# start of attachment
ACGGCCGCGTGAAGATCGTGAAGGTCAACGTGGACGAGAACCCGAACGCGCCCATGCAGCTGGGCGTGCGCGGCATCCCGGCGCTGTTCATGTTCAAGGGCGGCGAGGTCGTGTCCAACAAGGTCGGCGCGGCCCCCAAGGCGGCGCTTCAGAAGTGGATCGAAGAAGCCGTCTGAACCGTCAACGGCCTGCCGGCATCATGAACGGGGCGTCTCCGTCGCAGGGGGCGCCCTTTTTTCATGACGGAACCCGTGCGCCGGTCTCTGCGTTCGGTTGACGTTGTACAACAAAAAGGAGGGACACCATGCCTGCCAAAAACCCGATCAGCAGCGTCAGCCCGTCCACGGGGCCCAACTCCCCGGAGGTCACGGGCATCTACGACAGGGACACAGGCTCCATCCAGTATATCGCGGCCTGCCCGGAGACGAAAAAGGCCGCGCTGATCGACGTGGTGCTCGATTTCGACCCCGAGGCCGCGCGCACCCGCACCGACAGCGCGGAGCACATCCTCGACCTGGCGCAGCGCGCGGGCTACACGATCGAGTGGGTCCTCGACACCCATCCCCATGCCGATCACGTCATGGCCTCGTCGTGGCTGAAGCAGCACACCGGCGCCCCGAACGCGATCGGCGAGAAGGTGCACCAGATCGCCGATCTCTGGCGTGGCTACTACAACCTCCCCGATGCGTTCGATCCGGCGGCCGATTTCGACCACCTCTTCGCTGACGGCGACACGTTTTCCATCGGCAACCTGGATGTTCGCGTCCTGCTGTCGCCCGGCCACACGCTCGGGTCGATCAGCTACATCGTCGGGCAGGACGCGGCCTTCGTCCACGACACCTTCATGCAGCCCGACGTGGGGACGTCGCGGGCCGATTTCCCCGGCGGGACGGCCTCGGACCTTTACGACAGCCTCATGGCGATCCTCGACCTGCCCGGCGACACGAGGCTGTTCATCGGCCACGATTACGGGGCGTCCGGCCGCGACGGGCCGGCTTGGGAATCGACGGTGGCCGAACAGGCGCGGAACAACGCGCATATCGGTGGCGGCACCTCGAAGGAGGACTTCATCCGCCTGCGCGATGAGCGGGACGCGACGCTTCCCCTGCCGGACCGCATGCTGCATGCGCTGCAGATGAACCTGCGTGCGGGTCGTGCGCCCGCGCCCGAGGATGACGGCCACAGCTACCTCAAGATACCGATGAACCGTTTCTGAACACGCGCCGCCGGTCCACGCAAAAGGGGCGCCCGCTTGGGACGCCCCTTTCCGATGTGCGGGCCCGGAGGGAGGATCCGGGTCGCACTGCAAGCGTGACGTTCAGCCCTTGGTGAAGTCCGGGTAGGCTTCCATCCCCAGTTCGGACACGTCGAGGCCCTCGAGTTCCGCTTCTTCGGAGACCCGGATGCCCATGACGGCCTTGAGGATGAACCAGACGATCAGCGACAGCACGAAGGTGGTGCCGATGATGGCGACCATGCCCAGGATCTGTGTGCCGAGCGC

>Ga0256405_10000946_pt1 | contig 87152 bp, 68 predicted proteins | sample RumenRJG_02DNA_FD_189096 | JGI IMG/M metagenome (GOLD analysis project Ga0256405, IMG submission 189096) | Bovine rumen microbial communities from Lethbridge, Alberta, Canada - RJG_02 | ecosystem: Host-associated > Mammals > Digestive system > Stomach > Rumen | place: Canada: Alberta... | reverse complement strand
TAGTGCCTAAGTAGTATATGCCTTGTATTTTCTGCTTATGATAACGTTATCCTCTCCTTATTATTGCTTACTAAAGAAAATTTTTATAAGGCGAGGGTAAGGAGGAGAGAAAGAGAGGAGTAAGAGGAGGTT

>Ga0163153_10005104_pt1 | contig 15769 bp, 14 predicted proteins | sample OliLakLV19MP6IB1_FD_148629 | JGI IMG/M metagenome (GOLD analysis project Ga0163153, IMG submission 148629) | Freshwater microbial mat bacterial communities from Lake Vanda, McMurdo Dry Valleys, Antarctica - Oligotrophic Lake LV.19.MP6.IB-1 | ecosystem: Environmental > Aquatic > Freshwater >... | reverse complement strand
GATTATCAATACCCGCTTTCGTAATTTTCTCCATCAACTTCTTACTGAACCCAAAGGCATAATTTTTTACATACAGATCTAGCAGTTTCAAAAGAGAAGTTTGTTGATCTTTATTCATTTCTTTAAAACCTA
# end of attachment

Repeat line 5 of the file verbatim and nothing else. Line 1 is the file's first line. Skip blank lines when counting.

GATTATCAATACCCGCTTTCGTAATTTTCTCCATCAACTTCTTACTGAACCCAAAGGCATAATTTTTTACATACAGATCTAGCAGTTTCAAAAGAGAAGTTTGTTGATCTTTATTCATTTCTTTAAAACCTA